Citizen Science

This work is through my association with the Dolphin Watch citizen science project, which I have been a part of since 2012.  This project occurs in the Swan-Canning Riverpark, Western Australia, and is run by the Department of Parks and Wildlife (DPaW) in collaboration with Curtin and Murdoch Universities.

What do we do?

About 20-25 bottlenose dolphins live in the Swan-Canning Riverpark.  Since 2009, over 1,000 members of the general public in Perth have become Dolphin Watch citizen scientists.  We train these volunteers in basic observation techniques and how to ‘observe but not disturb’.  Dolphin Watchers learn how to record the time, date, and location of dolphin sightings, as well as the number of dolphins sighted, whether any calves were present, and any noticeable behaviour.  This information can be uploaded to the Dolphin Watch database via the app or website.  It is then available to us scientists to learn more about how dolphins use the riverpark and how environmental changes or human activities can affect the dolphin community.

Dolphin trio in the Swan River – note the body scarring allowing individual identification (Photo: Sarah Marley)

What have we found?

Each year, the latest Dolphin Watch findings are published in an annual report.  This includes an overview of the effort put in by project volunteers, such as the total number of citizen scientists involved in the project, how many hours of survey time they have contributed that year, and which zones in the river have received the most survey effort.  It also provides information on how often dolphin sightings have occurred, which zones have the highest (and lowest) number of dolphin sightings per hour effort, and what types of behaviour occur in different zones.  Over the past few years, a very similar pattern has been revealed – dolphins are consistently choosing to spend time in particular locations within the Riverpark.  Some of these areas are often used for foraging and socialising activities, whilst others appear to be ‘transit’ areas which dolphins travel through to reach other locations.  However, there is some variability in the use of these areas, most likely as a result of environmental variability, prey distribution, or seasonal patterns.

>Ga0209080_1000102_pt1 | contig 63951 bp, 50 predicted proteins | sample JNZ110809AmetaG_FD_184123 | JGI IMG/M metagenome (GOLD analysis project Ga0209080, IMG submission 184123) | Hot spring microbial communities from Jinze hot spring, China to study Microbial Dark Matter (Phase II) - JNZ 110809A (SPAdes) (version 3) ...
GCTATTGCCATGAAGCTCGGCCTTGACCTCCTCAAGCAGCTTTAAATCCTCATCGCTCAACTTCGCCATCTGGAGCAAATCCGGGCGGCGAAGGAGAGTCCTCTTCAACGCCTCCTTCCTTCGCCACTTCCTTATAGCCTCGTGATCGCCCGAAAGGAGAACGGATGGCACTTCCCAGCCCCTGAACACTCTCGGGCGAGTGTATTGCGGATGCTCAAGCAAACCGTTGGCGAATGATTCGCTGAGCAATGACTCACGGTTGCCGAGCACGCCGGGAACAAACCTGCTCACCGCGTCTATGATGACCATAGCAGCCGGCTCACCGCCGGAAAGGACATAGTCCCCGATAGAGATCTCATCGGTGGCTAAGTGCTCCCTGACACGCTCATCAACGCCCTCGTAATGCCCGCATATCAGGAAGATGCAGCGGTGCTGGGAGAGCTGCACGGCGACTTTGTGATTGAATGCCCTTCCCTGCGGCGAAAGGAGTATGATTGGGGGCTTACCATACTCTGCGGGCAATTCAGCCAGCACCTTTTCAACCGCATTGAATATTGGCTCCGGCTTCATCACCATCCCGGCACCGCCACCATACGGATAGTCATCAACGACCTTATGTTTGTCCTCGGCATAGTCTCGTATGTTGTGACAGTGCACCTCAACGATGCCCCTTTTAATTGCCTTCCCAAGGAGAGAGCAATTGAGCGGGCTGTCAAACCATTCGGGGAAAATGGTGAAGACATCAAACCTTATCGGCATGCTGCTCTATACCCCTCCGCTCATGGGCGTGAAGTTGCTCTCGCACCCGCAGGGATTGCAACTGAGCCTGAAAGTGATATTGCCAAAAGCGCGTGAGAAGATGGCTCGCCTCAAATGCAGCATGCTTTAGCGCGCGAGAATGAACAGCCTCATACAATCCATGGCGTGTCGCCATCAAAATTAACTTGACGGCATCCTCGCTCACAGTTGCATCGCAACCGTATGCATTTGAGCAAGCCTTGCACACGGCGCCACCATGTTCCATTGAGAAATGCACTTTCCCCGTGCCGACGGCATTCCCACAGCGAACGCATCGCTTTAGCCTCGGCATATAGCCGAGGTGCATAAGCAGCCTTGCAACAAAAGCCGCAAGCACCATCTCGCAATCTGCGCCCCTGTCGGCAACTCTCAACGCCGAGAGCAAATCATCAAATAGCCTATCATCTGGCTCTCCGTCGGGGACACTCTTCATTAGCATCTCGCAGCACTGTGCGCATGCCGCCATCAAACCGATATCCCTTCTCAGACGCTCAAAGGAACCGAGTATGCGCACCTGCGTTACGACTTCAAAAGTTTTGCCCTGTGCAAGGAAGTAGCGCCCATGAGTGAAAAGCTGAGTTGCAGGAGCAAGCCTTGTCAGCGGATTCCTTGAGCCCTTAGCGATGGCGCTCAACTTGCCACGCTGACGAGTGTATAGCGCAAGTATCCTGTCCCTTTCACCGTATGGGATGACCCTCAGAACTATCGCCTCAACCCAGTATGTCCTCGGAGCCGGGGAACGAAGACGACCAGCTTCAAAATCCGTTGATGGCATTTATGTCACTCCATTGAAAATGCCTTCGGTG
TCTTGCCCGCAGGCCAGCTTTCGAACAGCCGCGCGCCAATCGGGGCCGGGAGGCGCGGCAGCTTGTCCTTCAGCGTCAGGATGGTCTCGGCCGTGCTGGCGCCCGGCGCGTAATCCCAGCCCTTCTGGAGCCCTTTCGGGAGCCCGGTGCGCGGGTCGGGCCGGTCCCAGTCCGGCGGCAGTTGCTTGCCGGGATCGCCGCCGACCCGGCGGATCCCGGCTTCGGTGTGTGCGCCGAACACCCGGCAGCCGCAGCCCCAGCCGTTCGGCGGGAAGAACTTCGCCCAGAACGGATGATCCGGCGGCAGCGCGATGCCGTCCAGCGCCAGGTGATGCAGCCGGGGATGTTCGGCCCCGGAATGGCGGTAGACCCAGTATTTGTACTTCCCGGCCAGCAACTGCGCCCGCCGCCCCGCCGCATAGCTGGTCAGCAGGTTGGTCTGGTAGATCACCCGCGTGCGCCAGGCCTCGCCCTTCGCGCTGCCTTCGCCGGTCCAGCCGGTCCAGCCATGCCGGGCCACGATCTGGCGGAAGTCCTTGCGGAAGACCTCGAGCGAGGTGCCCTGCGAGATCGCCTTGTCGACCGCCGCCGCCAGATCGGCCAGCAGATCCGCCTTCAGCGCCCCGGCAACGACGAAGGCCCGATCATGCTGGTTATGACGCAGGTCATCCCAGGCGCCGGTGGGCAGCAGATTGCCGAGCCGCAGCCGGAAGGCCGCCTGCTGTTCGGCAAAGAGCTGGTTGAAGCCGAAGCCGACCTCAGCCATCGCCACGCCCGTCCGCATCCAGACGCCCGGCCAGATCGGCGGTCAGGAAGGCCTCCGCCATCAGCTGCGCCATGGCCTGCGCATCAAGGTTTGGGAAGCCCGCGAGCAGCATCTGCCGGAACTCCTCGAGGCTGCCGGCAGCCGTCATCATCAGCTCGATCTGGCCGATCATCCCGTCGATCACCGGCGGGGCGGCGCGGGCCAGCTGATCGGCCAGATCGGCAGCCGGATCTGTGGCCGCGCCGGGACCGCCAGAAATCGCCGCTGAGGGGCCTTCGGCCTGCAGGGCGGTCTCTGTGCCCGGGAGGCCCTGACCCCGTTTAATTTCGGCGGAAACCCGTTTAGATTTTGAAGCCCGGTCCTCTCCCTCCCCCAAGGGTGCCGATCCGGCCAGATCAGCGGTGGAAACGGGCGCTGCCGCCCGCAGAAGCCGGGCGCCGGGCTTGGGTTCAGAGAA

What does this mean?

This project provides crucial information regarding how dolphins use the Swan-Canning Riverpark.  Citizen scientists provide broad coverage throughout the Riverpark, submitting thousands of monitoring reports each year.  It would be very difficult for scientists to be in so many places at so many times, and thus Dolphin Watch volunteers provide an extremely valuable long-term dataset.  This not only benefits the dolphins themselves by aiding their conservation, but also allows members of the public to look after their river system whilst learning scientific skills.